Study Visit, 23rd January 2016
This was my fourth OCA study visits and it proved to be an excellent event. Alex Soth’s work was something I was keen to see in person and the organisation of this particular study visit led to a much more immersive exhibition experience than usual. It was a large group of students that attended and this added to the enjoyment and the learning opportunities offered during the day. I say an immersive event because of the way that the visit was structured. We started at 10.45am, with our tutor for the day, Helen Warburton, leading a leisurely but well structured tour through the exhibition. The tour through each of the exhibits in turn was augmented with a range of challenging questions for us all to consider. In addition to looking in depth at the work of the artist, Helen also encouraged us all to consider the structure and planning of the exhibition. Although exhibition organisation was an obvious topic to consider, this did make me think about the work in a different manner. After this we gathered and had a working lunch discussing the the exhibition and our reflections on what we had seen and how it made us feel.
This was then followed in the afternoon by a second tour of the exhibition, this time led by Kate Bush the exhibitions curator. This provided an additional and different perspective on the work and also offered a direct link to some of the artists thinking and decision making about the show. I felt better prepared to make the most of the curators tour because I had already looked at and reflected upon the work in the morning. This second tour augmented my understanding of Soth and his work.
We then concluded the day with a really engaging discussion and debate led by Helen that allowed for further layers of meaning to be considered, indeed revealed. In many respects it was an exhausting and long day but I travelled home feeling very fired up about the work I had seen and also with ideas for developing my own work in my somewhat idiosyncratic journey to try and find this illusive notion of personal voice!
Although a voice in my head is telling me I am becoming a bit of a broken record, I do need to say that this short review and reflection upon this OCA study visit doesn’t really do justice to the learning that this event afforded me.
I also need to note at that this stage that following the exhibition I have invested quite a few nights of further research into Soth and his work, in particular looking at a number of interviews and his motivation as an artist and lectures he has given so that I can gain a deeper understating of his work. This was very much in response to the motivating effect that the OCA visit had on me, not just in looking at the work that hung on the walls of the gallery space but also the excellent discussion and dialogue with other students at the event.
I am not sure who reads this blogs beyond me and my OCA tutor, but if there are any new OCA students reading this entry I really do want to extol the virtues of the study visit and the opportunity to discuss, reflect and debate the work at an exhibition with other motivated and engaged OCA students, it is a feature of the OCA that I really enjoy.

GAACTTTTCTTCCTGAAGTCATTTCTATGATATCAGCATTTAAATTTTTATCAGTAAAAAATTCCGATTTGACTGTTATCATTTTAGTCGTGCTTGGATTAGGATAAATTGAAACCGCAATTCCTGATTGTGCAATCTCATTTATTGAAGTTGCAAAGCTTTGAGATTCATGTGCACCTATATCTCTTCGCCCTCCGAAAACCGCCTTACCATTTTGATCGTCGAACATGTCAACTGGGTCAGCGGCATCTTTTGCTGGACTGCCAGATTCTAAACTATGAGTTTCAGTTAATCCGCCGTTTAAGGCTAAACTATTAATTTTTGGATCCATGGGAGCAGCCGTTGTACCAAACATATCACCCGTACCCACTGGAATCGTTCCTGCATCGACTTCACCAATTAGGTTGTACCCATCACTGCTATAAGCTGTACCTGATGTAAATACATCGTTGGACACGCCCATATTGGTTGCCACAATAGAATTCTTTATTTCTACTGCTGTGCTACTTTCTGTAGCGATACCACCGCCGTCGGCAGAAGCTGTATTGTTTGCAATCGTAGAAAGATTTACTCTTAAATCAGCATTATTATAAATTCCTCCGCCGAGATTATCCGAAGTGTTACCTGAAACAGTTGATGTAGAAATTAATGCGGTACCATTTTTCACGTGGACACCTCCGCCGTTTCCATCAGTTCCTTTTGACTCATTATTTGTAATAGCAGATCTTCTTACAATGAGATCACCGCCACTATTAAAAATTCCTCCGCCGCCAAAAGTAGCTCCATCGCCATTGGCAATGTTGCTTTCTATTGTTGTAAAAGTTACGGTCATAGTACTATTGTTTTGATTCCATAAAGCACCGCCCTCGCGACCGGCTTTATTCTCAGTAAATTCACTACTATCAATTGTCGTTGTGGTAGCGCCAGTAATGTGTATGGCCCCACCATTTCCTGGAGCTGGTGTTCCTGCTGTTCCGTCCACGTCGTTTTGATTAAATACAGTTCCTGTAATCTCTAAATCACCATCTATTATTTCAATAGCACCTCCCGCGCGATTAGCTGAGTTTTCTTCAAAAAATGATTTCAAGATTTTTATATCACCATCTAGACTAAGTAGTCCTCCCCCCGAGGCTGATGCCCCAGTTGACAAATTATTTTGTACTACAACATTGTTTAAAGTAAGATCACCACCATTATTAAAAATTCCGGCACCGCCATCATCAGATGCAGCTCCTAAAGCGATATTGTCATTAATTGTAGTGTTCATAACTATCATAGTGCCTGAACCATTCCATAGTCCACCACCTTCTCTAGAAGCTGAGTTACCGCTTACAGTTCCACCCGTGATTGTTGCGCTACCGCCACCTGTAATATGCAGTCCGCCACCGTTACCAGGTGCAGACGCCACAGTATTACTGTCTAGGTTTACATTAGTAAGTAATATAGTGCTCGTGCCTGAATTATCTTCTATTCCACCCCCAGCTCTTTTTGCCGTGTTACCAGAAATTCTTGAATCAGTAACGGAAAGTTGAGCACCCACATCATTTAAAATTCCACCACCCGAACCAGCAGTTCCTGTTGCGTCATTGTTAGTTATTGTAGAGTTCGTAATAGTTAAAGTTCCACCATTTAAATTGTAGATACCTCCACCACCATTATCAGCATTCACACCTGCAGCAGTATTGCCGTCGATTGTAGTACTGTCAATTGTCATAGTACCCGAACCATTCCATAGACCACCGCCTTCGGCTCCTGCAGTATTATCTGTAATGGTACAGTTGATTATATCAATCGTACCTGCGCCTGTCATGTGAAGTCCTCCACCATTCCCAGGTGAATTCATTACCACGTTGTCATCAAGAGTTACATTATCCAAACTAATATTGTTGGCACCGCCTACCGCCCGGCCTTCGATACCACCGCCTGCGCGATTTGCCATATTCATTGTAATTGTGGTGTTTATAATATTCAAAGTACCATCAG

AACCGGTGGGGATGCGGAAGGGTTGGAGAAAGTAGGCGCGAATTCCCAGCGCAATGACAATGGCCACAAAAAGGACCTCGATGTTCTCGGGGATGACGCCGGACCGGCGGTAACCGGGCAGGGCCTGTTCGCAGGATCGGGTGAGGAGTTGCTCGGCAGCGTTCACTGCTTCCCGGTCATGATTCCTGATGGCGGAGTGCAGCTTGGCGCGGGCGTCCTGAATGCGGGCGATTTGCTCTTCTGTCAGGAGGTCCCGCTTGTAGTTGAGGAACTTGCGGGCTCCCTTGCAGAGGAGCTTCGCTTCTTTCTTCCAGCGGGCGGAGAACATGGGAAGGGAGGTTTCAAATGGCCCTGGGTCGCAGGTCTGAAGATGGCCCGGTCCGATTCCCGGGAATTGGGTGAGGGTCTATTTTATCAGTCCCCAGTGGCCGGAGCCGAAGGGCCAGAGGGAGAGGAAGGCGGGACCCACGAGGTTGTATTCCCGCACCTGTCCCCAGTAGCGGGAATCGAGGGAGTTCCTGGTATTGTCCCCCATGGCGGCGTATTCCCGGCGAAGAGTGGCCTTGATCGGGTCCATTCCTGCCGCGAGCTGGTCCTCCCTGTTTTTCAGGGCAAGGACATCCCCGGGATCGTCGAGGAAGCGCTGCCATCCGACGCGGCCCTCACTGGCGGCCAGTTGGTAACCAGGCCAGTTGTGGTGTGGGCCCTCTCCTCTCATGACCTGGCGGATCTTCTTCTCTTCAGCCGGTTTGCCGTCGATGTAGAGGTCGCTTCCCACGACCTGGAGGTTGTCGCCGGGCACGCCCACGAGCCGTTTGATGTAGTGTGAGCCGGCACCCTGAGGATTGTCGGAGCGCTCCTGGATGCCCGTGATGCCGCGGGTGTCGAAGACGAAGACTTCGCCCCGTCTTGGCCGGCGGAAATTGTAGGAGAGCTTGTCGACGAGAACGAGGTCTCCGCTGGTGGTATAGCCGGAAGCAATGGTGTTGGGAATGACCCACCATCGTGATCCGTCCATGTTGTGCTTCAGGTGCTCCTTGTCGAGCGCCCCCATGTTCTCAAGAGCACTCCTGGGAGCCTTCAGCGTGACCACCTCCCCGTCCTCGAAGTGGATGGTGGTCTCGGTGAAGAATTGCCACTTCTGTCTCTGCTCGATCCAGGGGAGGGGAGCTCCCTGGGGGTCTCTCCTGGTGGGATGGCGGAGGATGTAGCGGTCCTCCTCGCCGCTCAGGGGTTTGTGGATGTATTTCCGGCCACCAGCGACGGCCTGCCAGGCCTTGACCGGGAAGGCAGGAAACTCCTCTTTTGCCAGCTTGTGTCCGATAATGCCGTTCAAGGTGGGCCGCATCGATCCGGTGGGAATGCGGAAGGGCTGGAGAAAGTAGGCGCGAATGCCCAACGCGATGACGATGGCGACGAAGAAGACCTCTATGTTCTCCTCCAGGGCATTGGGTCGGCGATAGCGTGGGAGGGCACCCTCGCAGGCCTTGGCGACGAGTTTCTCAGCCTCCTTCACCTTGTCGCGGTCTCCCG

Making a direct reference to Frank’s ‘ The Americans’ Soth traveled across America making the work in this exhibition. The sum of its parts says something unique and also telling about the state of America and although it has not been made explicit in anything I have read or researched, this work is an ‘insiders’ view so to me is fundamentally different to the work of Frank in the ‘The Americans’
To my developing eye the work weaves between documentary, survey, landscape, portraiture and fine art creating and engaging and thought provoking images whose meaning is well beyond the merely pictorial.
The title of the exhibition ‘Gathered Leaves’ takes its title from the epic Walt Whitman’s epic poem ‘Song of my self’, this was a reworking by Whitman of an earlier work. Gathered leaves is a playful and ambiguous title and might refer to images but also pages in book, indeed a photobook may be referred to as gather leaves? In the same way Whitman reworked his poem over decades, Soth revisits recurrent themes distilling more and more about the american condition and the state of the nation. It is as much a sociological exploration as it is a visual one.
The exhibition was spread over four distinct spaces, each self contained and covering the the four bodies of work that make up the exhibition, Sleeping by the Mississippi, Niagara, Broken Manual and Songbook. Soth is clear that this is not a retrospective, suggesting to Brad Feuerhelm in his interview for American Suburb X that he is too young to have retrospective. Kate Bush ,Curator of the exhibit refereed to it a s ‘mid career, review. There is a real sense of progression not only in Soth’s development as an artist but also in his approach to sharing working. All of the exhibition rooms contain display cases with artefacts (maquette’s and finished photobooks) charting the development of Soth’s visual ideas and themes.
This is important because Soth himself suggests that the photo book is the ultimate medium to transmit work. In the interview with Feuerhelm he suggests: